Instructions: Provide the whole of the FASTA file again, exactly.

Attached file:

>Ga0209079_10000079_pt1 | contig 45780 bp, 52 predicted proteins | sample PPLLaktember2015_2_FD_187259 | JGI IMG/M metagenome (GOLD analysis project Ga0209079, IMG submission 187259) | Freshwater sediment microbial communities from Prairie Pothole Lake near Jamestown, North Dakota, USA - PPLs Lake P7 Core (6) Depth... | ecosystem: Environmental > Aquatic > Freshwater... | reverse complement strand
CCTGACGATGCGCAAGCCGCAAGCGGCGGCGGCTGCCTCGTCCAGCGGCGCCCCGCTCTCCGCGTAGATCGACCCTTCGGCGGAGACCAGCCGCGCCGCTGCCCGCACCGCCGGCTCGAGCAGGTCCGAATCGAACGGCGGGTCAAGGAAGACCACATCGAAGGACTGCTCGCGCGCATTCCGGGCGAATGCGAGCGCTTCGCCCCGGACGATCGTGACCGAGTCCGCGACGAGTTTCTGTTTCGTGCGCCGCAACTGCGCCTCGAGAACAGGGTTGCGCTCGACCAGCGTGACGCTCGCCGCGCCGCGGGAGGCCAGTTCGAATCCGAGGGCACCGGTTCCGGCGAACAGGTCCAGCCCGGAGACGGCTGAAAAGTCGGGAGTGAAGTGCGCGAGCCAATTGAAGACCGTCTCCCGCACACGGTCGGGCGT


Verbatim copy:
>Ga0209079_10000079_pt1 | contig 45780 bp, 52 predicted proteins | sample PPLLaktember2015_2_FD_187259 | JGI IMG/M metagenome (GOLD analysis project Ga0209079, IMG submission 187259) | Freshwater sediment microbial communities from Prairie Pothole Lake near Jamestown, North Dakota, USA - PPLs Lake P7 Core (6) Depth... | ecosystem: Environmental > Aquatic > Freshwater... | reverse complement strand
CCTGACGATGCGCAAGCCGCAAGCGGCGGCGGCTGCCTCGTCCAGCGGCGCCCCGCTCTCCGCGTAGATCGACCCTTCGGCGGAGACCAGCCGCGCCGCTGCCCGCACCGCCGGCTCGAGCAGGTCCGAATCGAACGGCGGGTCAAGGAAGACCACATCGAAGGACTGCTCGCGCGCATTCCGGGCGAATGCGAGCGCTTCGCCCCGGACGATCGTGACCGAGTCCGCGACGAGTTTCTGTTTCGTGCGCCGCAACTGCGCCTCGAGAACAGGGTTGCGCTCGACCAGCGTGACGCTCGCCGCGCCGCGGGAGGCCAGTTCGAATCCGAGGGCACCGGTTCCGGCGAACAGGTCCAGCCCGGAGACGGCTGAAAAGTCGGGAGTGAAGTGCGCGAGCCAATTGAAGACCGTCTCCCGCACACGGTCGGGCGT